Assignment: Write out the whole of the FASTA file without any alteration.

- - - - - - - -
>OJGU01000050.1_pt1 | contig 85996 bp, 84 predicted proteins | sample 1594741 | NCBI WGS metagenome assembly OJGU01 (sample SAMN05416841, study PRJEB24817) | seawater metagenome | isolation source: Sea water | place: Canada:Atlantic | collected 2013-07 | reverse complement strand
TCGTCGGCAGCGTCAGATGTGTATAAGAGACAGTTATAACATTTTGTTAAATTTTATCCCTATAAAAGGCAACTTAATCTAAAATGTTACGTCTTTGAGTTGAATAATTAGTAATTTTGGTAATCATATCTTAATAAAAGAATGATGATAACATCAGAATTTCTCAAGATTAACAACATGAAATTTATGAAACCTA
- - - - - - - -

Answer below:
>OJGU01000050.1_pt1 | contig 85996 bp, 84 predicted proteins | sample 1594741 | NCBI WGS metagenome assembly OJGU01 (sample SAMN05416841, study PRJEB24817) | seawater metagenome | isolation source: Sea water | place: Canada:Atlantic | collected 2013-07 | reverse complement strand
TCGTCGGCAGCGTCAGATGTGTATAAGAGACAGTTATAACATTTTGTTAAATTTTATCCCTATAAAAGGCAACTTAATCTAAAATGTTACGTCTTTGAGTTGAATAATTAGTAATTTTGGTAATCATATCTTAATAAAAGAATGATGATAACATCAGAATTTCTCAAGATTAACAACATGAAATTTATGAAACCTA